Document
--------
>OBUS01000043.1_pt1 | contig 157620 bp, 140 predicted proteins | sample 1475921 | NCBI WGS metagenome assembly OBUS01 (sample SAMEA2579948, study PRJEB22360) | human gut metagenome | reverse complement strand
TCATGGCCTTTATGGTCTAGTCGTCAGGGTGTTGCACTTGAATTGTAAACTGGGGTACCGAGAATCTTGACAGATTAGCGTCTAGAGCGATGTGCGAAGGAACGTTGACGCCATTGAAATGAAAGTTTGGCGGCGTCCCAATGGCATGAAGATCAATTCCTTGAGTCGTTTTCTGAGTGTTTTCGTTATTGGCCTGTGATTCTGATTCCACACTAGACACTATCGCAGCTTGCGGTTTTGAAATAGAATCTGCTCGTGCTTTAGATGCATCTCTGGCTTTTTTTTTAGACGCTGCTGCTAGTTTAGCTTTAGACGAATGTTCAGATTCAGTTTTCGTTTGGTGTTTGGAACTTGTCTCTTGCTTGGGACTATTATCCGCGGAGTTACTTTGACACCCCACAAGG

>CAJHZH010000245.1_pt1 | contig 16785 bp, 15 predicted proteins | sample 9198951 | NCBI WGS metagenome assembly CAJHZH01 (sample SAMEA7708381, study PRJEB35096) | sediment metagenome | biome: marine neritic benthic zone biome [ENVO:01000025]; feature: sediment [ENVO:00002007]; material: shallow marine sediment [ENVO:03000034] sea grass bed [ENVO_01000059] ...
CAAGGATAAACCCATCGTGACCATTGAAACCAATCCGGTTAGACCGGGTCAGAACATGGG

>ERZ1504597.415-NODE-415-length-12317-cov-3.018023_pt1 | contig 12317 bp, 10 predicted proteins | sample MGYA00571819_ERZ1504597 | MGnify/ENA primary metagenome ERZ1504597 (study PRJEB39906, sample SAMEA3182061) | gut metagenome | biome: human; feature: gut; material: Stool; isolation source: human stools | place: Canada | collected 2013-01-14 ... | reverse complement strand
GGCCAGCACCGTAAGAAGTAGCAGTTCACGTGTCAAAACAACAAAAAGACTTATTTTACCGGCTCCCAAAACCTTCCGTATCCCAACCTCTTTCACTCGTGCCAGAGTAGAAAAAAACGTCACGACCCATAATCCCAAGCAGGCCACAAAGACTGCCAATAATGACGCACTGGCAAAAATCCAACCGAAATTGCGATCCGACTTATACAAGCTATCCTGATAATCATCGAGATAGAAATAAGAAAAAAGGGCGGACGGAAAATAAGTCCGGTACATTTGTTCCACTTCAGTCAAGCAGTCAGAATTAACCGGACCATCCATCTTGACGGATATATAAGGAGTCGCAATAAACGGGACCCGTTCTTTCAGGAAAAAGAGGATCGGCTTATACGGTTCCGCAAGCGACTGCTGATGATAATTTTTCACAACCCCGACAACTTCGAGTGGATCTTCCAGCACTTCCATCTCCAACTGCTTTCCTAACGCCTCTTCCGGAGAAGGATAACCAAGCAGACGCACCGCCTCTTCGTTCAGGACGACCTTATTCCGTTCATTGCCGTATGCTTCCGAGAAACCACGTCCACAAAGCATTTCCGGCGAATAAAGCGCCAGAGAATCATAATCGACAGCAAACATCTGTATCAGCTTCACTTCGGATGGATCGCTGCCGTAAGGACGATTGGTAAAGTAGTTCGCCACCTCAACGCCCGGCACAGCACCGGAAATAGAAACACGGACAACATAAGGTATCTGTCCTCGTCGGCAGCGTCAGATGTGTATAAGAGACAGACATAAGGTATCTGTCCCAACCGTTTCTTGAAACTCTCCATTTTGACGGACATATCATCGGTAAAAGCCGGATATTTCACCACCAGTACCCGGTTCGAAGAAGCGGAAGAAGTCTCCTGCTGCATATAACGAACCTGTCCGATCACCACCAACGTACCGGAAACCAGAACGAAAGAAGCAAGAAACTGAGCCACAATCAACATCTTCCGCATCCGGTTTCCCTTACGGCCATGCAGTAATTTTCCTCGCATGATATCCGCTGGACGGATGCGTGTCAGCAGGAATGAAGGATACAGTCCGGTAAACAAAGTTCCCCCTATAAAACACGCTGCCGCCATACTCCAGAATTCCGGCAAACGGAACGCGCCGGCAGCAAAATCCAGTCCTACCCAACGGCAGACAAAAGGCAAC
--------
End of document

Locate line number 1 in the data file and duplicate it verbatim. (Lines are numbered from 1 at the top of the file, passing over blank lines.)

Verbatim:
>OBUS01000043.1_pt1 | contig 157620 bp, 140 predicted proteins | sample 1475921 | NCBI WGS metagenome assembly OBUS01 (sample SAMEA2579948, study PRJEB22360) | human gut metagenome | reverse complement strand